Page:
THE SILVER CASE: What Is Uehara Kamui?

At the end of “new world order,” on 8 October 2005, Nakane Kinshiro, owner of the 25th Ward and already aware of Kosaka’s plan, summons Uehara and Sakura to his penthouse at the top of Bayside Towerland to give them a new assignment. As far as I know, the story never specifies what Kinshiro wants done, but the lead-up to the mission certainly does not seem liberatory. Somewhere between a tech bro and a eugenicist, Kinshiro speaks of creating a “utopia” home only to “the chosen few” that will replace Tokyo and, like Sakura in “LifeCut,” articulates that this culling is the purpose of the HC Unit.

Screenshot from "new world order." Nakane Kinshiro, a man with messy long hair wearing a necktie and red jacket, sits with his back to the city skyline at night. There is not a star in the sky. He says, "But the 25th Ward also needs to be cleansed. While they may be the chosen few, recessive elements are born. These elements must be disposed of."
Screenshot of "new world order." Nakane Kinshiro says, "The Heinous Crimes Unit to which you belong is a special agency created for this purpose. The special rights you've been granted were provided in expectation of a similar 'cleansing effect'."

“[T]he 25th Ward needs to be cleansed,” he tells Uehara, trying to sell the player on his idea as well. “While they may be the chosen few, recessive elements are born. These elements absolutely must be processed and disposed of.” Furthermore, the surname “Nakane” implies that Kinshiro is a relative of Nakane Ginji, the TRO/CCO chairman who died in the Silver Case of 1979. Kinshiro is another fanatical pervert in the same “cycle of crime, dehumanization and death” the plutocrats perpetuate. (Pervert indeed: he compares his power over ordinary people’s lives to power over sex toys.)

However, whether Uehara accepts Kinshiro’s assignment is unclear. Sakura never mentions it again. It is possible, in a sympathetic reading, that the meeting with Kinshiro is Uehara gathering dirt to send back to Kosaka. After all, Kinshiro is aligned with the TRO/CCO, while Kosaka is aligned with the FSO. But what is certain is that Uehara does almost nothing for the entire duration of Correctness. Tokio never meets him this time around, either. Though present for the second case, in which he engages in investigation and ordinary adventure game puzzles with Shiroyabu and Kuroyanagi, Uehara vanishes in the third and fourth, “boys don’t cry” and “digital man.” Shiroyabu notices: “By the way, what the hell has Uehara been doing this whole time, anyway? […] His ass is as good as fired at this point.” In “electride,” Uehara briefly reappears only to do policework before Shiroyabu, on a quest to eliminate Kamui, unceremoniously kills him offscreen.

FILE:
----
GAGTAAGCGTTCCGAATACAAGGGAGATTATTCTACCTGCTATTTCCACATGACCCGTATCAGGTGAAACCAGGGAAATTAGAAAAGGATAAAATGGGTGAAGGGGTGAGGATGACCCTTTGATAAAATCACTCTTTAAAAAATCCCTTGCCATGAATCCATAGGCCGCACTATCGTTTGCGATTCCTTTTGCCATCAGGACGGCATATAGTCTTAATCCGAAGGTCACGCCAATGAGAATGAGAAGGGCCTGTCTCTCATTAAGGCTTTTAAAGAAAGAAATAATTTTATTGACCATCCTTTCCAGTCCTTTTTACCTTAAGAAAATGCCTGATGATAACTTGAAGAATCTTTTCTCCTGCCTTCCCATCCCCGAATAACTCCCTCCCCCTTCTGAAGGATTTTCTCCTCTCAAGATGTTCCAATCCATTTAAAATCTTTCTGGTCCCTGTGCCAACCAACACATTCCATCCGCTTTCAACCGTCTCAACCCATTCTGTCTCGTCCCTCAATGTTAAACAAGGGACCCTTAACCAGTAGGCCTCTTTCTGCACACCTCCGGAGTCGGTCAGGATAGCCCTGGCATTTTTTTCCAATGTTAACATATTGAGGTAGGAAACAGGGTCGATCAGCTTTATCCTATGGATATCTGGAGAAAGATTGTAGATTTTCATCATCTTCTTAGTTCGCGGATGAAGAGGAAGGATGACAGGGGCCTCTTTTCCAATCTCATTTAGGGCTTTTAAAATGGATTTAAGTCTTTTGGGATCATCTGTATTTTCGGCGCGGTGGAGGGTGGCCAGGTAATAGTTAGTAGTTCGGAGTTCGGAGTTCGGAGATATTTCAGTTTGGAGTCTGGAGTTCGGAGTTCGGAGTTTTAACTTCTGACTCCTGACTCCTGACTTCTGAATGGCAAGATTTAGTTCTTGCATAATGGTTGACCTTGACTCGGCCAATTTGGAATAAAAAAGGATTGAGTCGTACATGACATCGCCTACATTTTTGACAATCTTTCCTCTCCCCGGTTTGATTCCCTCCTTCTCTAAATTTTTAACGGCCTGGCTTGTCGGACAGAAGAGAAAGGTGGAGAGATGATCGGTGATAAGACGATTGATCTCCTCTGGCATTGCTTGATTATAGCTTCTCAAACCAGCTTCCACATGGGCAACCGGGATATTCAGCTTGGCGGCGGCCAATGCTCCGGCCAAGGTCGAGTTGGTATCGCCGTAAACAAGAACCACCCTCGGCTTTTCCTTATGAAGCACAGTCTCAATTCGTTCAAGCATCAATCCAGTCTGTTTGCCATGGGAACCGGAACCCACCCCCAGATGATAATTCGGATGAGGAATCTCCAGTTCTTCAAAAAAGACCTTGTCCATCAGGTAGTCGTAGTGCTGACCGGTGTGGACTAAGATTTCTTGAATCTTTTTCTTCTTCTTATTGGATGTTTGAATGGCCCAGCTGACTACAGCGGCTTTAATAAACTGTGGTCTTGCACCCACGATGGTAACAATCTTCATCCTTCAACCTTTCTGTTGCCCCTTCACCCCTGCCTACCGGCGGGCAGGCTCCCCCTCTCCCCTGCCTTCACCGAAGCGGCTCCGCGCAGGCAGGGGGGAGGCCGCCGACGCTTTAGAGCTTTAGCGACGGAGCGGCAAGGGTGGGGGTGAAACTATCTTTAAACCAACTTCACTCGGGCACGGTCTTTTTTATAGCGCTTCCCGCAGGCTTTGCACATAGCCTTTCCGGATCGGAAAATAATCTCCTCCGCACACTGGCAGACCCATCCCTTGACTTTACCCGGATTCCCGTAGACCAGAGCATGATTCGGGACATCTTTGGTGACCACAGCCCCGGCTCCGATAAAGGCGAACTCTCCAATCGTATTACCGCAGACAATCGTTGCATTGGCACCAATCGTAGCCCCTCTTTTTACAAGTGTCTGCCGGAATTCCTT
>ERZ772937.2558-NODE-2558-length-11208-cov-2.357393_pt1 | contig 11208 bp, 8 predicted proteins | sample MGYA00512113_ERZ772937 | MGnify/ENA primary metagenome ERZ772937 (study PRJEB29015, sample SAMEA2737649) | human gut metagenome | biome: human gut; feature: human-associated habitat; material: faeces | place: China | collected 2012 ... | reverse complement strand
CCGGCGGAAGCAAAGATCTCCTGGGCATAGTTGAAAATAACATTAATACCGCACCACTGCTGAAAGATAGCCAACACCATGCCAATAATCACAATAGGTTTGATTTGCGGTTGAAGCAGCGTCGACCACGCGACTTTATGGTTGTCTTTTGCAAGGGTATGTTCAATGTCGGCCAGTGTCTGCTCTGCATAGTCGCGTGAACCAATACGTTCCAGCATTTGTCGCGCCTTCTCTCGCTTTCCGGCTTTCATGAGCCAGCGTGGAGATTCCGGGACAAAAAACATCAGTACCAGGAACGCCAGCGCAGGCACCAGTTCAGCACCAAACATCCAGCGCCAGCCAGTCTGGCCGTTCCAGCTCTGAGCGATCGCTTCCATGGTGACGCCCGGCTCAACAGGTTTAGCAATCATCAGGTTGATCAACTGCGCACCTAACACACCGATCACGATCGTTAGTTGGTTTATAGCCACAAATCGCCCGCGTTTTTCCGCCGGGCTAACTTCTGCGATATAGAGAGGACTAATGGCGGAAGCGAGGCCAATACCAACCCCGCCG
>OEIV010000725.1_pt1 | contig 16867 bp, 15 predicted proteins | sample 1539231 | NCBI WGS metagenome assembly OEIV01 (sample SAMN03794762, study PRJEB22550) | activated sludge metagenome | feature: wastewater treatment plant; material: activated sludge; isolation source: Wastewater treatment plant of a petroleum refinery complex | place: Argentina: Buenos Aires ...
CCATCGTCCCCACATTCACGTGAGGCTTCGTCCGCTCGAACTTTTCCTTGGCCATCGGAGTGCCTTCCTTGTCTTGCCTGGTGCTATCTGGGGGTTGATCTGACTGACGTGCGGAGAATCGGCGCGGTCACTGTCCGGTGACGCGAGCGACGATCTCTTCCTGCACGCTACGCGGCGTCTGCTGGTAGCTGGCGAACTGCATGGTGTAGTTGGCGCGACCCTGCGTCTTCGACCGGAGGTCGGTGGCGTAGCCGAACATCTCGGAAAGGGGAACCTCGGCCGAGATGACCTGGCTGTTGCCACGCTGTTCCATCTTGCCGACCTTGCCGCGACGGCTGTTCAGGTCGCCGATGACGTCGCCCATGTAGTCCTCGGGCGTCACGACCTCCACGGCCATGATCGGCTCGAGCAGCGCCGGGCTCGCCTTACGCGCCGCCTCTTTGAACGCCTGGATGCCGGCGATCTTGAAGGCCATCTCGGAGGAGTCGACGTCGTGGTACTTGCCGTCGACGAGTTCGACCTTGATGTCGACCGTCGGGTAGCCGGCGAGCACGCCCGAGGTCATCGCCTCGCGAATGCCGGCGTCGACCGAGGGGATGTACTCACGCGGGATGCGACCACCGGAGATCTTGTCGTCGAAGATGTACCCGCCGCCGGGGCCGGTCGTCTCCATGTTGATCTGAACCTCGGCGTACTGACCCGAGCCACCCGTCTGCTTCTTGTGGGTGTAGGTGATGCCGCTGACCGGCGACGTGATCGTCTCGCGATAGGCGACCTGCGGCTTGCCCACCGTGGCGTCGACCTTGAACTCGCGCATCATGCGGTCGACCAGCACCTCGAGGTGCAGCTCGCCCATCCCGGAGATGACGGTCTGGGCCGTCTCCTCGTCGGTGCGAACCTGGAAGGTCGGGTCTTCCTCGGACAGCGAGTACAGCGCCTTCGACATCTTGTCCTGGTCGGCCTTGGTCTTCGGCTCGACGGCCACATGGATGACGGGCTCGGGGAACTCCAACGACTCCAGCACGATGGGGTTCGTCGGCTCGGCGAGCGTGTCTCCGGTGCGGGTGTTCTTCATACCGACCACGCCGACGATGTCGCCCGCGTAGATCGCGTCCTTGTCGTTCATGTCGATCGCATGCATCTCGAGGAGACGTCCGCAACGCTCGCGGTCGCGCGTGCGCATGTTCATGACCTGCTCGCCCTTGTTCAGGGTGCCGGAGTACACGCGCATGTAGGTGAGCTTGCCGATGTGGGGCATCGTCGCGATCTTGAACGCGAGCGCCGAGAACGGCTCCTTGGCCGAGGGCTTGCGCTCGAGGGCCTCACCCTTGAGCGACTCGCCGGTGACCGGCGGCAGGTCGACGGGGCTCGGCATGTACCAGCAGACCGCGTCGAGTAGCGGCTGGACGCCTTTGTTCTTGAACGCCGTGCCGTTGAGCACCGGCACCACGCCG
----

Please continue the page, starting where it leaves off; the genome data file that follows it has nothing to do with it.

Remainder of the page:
Unsurprisingly, given his powers, Uehara returns to life in the final case, “black out,” a joke about player choice in story-based video games. Suddenly, the player can choose from 100 possible endings. Instead of thematically or narratively meaningful resolutions, these are mostly goofy and irrelevant tangents, such as Uehara spontaneously exploding. In another, he ends the standoff by telling everyone about tea ceremonies. There is also exploration of alternate dimensions, reincarnation as space debris, discussion of the third season of Twin Peaks, and statements about Batman canon. In the ending “What’s that red light shining around Shiroyabu?” Uehara travels back in time to prevent the destruction of the 25th Ward, saving thousands of lives. Despite the claim that Uehara “is one huge chunk of muscle way past the level of Kamui [he is Kamui!] or Kurumizawa,” many of these endings feature the other characters killing him, and one even has him die and then encounter another Kamui.

Screenshot from "black out." An absurdly huge menu of 100 options occupies a central window, though not all of them are visible on screen. Kuroyanagi says, "This is what you wanted, Uehara. Now make your choice."
Oh, you were whining you wanted more story choices in your video game? Fine, here you go.